In true fashion of the musical pioneers that came before them, the Sheepdogs sport shaggy hair and typically laid back attire, perhaps in reference to their name. But don’t let the ragged exterior fool you: they are music’s new heroes, here to resuscitate rock ‘n’ roll.
Originally from Saskatoon, Sask., the band was formed in 2005 by a group of friends: Ewan Currie (lead vocals, guitar), Leot Hanson (guitar, backing vocals), Ryan Gullen (bass, backing vocals), and Sam Corbett (drums, backing vocals).
“We [were] all at a point in our lives where we wanted something different and new and I could play a little bit of guitar,” said Currie. Corbett rented a drum kit and they immediately began to write and play originals, improving as musicians through the process. “From day one we really took it seriously even though we never had like… musical talent at all. Even from our first jam we committed [to the band], maybe a bit foolishly, but it actually worked out really well.”
Often compared to great classics like Humble Pie, The Allman Brothers, and Free, The Sheepdogs’ music spills over to jazz, country, old soul and blues with influences like Curtis Mayfield and Derek And The Dominoes.
They established a strong fan-base both in Saskatoon and Winnipeg, which Currie calls their second home. But who knew that the group of friends who could barely play their instruments would eventually be making waves all the way to Eastern Canada? Not only have they been nominated for Artist of the Year on XM radio’s The Verge, their second album Big Stand was nominated for a Western Canadian Music Award for Independent Album of the Year. They have also played events like Junofest, the Red Gorilla Festival in Austin, Texas and recently North by Northeast, a large-scale industry music and film festival in Toronto.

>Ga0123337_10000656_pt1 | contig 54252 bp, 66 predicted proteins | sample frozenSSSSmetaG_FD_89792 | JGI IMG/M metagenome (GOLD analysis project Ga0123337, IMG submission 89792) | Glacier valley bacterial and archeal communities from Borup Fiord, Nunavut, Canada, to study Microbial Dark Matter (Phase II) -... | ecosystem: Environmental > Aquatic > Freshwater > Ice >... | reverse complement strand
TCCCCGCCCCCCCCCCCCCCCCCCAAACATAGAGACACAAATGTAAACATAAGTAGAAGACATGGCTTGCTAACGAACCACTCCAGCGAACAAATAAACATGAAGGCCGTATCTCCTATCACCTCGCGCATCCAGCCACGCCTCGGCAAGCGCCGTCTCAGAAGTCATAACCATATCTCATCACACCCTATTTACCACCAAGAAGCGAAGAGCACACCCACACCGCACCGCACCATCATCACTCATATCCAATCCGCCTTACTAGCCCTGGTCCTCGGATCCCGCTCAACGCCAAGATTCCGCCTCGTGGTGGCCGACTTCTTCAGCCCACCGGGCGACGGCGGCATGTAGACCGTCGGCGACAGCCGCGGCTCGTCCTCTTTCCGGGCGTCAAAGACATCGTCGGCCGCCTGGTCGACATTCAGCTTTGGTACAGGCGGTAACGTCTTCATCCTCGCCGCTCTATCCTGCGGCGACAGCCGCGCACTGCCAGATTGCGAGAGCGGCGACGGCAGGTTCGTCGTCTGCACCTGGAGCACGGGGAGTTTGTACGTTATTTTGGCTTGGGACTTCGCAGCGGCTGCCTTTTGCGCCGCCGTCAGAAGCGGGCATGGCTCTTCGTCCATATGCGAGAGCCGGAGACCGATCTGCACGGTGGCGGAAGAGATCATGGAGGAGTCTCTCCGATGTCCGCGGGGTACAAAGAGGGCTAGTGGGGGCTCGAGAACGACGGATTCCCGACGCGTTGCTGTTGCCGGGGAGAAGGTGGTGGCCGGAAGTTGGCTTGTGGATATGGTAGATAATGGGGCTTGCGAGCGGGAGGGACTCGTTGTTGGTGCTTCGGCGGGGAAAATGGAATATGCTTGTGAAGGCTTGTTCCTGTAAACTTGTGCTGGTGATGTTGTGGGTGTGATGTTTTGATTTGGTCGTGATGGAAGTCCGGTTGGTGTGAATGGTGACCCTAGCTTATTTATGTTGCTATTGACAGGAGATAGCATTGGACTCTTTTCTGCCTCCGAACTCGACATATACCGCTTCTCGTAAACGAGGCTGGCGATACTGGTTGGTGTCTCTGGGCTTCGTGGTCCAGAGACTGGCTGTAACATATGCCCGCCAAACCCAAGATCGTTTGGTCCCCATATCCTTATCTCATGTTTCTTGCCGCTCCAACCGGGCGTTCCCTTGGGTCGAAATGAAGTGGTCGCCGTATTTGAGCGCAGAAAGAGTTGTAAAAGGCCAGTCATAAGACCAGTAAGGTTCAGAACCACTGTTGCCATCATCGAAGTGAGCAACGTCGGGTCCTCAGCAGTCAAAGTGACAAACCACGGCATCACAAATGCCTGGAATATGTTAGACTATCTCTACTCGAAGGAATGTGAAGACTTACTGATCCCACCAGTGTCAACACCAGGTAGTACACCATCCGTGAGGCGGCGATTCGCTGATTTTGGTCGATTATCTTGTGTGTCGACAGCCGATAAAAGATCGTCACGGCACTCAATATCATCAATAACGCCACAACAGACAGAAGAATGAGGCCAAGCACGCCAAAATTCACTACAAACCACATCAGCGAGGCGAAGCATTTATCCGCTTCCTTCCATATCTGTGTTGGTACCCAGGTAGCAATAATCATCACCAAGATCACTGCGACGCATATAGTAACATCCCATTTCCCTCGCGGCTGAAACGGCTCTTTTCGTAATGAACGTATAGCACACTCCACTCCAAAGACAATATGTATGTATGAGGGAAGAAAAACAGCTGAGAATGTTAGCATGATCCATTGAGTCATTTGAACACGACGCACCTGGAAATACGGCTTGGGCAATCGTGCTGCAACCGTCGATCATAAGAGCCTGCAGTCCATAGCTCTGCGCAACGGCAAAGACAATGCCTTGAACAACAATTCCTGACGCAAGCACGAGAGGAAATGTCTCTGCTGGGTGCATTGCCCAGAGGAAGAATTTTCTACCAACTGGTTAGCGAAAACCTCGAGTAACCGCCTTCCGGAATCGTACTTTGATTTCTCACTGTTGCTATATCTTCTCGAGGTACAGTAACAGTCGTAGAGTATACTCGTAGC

Playing in Toronto sparked a collaboration with music-video director and editor Frank Guidoccio, who introduced himself after one of their shows and expressed his willingness to direct their first video. The official music video “I Don’t Know,” depicts two boys taking an automotive joyride of adolescent discovery. Aptly it has a Dazed and Confused vibe and a “70s wardrobe.
“We really like the video. We [shot] it in one afternoon and Frank did a really good job editing it together. We did it without any resources, just with Frank’s ingenuity. We’re hoping to make another video with Frank “cause if this is what he can do with, you know, no resources imagine what he can do” with them.
After their first two albums Trying To Grow (2007) and Big Stand (2008), they decided to take the production process into their own hands. Learn & Burn, which was released in early 2010, was recorded entirely on a computer, using Pro Tools and a microphone set. The band is pleased with the direction their album has taken, and feels Learn & Burn is the closest they’ve ever come to an end product that resembles their initial goal of how it would sound.
Though their fan base mainly stretches throughout Western Canada, the Sheepdogs are no strangers to Montreal. This time around, they will be headlining a showcase at Montreal’s International Music Festival, POP Montreal, with Dog Day, Sister, and Dan Romano Oct. 1 at O Patro Vys.
“We’re very excited about POP. I just hope if there are people out there that dig rock ‘n’ roll, guitar solos, harmonies, big choruses and just a nice groove, they’ll come down and rock out.”
If you believe true rock ‘n’ roll was buried in the “80s, let the Sheepdogs be a brightly shining beacon of hope. They play catchy tunes, wear leather and headbands and sound like your parents’ dusty vinyls. And their nostalgic rock sound may very well revive your faith in rock ‘n’ roll.
Catch the Sheepdogs at 1 a.m. Oct. 1 at O Patro Vys during Pop Montreal, or on Oct. 12 at Barfly. Listen to them by visiting this week’s 8tracks playlist of Pop Montreal artists: 8tracks.com/the_concordian/pop-montreal-taster.